“What I like about April Fool’s Day: One day a year we’re asking whether news stories are true. It should be all 365.”
The above quote is a Twitter “tweet” by Prentiss Riddle (@pzriddle) of Austin, Texas, posted on April 1, 2008. It’s a line we should all live by.
Why don’t we ask ourselves, every day, whether the news reports we’re reading, listening to and watching are trustworthy? The fact that most of us don’t is a vestige of the bygone era when we used to watch the late “Uncle” Walter Cronkite—called the most trusted person in America before he retired as CBS Evening News’s anchor in 1981—deliver the headlines. It’s a vestige of a time when we simply sat back and consumed our media.
At the risk of repeating this too often, let me say again: We can no longer afford to be passive consumers. In this chapter, we’ll look at the core principles for turning mere consumption into active learning.
Even those of us who spend a good deal of our time creating media, as I do, are still consumers as well. In fact, we are and always will be more consumers than creators.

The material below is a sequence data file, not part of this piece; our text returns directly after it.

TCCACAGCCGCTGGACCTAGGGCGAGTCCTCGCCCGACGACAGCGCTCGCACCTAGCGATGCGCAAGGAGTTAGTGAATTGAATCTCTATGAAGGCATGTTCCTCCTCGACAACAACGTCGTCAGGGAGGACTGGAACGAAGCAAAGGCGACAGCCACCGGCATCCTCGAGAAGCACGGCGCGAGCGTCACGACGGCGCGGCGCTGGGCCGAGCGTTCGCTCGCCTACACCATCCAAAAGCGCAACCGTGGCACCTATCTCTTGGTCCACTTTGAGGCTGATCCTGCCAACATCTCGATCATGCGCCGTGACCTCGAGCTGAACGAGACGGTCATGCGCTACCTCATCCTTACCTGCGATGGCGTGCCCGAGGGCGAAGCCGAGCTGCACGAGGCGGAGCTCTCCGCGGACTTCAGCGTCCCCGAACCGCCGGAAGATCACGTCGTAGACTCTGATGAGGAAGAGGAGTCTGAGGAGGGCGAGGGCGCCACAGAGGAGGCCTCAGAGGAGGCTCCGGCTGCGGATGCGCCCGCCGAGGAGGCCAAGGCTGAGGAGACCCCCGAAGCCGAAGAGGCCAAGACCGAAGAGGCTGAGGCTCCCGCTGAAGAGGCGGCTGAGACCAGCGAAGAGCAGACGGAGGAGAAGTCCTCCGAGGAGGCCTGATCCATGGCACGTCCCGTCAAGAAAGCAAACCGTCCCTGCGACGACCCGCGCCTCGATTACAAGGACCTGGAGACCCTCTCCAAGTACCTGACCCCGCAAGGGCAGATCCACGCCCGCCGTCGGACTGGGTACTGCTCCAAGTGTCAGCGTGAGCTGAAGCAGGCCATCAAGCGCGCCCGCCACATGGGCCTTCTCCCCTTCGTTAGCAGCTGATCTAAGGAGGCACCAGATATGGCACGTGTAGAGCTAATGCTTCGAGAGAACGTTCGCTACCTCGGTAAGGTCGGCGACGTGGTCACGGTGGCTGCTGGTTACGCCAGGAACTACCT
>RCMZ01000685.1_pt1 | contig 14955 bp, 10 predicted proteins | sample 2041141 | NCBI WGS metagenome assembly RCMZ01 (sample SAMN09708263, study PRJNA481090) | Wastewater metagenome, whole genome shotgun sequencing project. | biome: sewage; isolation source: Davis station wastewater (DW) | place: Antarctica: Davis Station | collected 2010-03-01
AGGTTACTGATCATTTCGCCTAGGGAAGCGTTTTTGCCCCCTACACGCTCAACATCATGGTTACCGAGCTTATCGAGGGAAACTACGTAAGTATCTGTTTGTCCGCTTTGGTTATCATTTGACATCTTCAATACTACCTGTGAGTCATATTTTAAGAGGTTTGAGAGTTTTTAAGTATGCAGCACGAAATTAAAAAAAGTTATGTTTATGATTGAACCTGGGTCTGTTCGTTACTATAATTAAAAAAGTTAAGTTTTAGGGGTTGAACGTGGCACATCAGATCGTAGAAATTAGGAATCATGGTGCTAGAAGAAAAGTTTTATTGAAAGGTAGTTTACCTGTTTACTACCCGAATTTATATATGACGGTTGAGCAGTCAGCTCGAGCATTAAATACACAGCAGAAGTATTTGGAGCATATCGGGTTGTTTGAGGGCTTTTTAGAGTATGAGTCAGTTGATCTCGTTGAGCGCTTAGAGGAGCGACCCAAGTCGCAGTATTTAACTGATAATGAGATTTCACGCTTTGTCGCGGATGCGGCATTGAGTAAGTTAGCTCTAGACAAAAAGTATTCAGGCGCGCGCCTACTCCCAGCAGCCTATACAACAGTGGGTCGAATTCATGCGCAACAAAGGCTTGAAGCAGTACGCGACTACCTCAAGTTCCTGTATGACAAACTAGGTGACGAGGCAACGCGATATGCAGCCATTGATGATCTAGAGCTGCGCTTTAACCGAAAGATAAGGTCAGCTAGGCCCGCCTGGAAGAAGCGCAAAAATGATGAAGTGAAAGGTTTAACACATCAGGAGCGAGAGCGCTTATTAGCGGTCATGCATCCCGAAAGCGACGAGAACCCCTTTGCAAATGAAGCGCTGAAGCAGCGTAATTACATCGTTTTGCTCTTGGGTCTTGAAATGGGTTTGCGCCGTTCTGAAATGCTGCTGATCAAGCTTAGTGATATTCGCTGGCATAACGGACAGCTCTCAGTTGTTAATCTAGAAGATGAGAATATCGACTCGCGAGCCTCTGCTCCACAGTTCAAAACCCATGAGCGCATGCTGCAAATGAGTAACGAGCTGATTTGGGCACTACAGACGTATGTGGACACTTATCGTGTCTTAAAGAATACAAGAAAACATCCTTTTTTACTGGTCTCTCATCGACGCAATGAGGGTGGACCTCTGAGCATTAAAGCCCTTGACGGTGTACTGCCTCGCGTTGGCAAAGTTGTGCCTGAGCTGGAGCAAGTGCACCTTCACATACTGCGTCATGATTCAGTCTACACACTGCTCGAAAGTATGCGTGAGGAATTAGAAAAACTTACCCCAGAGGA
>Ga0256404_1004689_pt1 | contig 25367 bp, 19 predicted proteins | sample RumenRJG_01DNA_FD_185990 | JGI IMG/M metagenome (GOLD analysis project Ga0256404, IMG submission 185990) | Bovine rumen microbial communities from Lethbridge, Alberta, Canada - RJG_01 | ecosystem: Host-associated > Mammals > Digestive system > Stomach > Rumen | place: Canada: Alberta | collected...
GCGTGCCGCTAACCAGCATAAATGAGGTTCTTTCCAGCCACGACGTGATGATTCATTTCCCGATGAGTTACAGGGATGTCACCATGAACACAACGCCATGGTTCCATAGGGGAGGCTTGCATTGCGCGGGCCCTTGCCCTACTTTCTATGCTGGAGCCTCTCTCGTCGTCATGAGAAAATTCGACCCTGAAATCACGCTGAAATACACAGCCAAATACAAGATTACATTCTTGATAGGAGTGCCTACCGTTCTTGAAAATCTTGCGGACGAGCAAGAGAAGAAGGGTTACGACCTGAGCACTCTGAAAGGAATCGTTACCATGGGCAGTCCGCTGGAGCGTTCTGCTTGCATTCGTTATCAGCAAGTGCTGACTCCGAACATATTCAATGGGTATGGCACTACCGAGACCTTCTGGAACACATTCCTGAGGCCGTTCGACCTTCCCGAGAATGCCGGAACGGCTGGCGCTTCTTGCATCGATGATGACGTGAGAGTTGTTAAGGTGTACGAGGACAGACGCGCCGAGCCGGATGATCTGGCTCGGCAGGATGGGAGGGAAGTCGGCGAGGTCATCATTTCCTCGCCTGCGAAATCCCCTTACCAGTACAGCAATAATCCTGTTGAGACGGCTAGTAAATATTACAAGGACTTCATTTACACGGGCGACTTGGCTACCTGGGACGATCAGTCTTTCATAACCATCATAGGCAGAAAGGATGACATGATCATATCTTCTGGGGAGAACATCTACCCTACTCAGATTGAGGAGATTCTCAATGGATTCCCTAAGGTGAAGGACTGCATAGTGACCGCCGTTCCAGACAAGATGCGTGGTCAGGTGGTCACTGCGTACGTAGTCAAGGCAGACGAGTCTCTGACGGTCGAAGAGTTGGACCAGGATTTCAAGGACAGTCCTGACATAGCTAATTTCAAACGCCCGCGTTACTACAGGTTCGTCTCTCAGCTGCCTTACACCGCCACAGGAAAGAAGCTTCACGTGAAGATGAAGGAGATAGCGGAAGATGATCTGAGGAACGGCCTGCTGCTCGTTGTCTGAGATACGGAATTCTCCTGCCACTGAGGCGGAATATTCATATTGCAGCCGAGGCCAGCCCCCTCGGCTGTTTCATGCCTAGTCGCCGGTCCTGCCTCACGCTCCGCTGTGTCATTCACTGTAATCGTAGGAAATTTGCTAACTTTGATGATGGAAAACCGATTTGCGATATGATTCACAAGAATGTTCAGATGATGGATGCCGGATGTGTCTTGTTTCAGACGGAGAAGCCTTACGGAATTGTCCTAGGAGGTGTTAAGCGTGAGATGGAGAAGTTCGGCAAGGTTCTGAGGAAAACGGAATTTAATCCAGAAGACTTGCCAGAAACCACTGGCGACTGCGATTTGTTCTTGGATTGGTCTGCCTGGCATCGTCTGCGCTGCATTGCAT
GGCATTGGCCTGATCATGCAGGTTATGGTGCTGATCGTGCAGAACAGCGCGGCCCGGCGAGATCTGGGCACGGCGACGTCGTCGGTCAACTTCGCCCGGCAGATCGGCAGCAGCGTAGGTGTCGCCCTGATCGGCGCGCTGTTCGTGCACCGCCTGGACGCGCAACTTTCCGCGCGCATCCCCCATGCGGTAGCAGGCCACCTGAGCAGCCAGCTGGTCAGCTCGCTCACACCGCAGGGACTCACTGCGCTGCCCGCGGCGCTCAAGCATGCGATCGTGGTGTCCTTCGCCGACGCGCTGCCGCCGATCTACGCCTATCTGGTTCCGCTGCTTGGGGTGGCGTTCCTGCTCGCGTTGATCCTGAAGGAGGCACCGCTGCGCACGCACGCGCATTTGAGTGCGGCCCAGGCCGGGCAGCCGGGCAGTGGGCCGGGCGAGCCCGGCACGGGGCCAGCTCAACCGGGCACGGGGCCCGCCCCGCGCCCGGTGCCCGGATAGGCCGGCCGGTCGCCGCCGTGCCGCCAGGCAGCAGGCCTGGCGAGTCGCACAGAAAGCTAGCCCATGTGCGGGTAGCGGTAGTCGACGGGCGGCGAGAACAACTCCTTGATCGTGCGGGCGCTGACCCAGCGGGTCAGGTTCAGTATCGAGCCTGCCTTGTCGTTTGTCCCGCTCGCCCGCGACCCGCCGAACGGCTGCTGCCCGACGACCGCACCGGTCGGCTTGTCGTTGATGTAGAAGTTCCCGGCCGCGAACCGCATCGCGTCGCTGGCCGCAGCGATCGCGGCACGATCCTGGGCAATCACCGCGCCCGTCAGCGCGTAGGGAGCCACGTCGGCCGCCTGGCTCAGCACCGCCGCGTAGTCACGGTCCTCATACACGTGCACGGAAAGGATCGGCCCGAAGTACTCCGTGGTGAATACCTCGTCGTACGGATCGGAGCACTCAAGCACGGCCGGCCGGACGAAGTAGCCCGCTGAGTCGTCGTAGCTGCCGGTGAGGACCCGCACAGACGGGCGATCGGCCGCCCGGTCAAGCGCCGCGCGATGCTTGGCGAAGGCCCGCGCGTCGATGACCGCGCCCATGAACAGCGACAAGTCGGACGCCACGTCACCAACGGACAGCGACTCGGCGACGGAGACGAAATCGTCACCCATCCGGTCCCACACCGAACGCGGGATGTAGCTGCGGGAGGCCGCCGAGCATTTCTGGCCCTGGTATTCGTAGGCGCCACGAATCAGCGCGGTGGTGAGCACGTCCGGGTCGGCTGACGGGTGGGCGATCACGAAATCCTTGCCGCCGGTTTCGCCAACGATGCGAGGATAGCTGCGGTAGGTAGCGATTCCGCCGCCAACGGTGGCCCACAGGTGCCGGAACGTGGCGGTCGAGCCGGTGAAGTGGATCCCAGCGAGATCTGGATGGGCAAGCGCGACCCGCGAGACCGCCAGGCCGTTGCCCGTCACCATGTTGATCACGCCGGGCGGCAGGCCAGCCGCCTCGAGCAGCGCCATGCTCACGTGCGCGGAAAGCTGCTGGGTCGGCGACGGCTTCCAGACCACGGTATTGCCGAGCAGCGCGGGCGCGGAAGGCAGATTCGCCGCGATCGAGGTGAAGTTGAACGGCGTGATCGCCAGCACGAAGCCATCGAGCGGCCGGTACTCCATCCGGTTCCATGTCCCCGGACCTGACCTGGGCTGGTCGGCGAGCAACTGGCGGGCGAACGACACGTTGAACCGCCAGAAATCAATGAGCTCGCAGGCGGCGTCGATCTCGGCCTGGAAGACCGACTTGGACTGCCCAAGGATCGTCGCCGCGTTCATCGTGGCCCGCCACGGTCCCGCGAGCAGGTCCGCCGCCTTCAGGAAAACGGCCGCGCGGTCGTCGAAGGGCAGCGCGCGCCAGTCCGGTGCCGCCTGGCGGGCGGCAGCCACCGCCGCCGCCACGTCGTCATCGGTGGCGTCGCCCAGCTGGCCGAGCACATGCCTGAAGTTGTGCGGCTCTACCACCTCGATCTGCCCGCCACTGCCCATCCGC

Principles of Media Consumption
The principles presented in this chapter stem mostly from common sense; they involve the exercise of our inherent capacity for skepticism, judgment, free thinking, questioning and understanding. The tactics, tools and techniques we use to achieve this goals– blog commenting systems, for example—change with sometimes surprising speed, but these principles are fairly static. Essentially, they add up to something that we don’t do enough of today: critical thinking.
The following sections look closely at the five principles of media consumption. Some of what this chapter covers may not be news to you, but in context it strikes me as worth saying. At the end of the chapter, I’ll step back and consider the more philosophical question of how we can persuade ourselves to, as a smart media critic has written, “take a deep breath” as we read, watch and listen to the news. The next chapter will present some ways to apply these ideas to your daily media intake.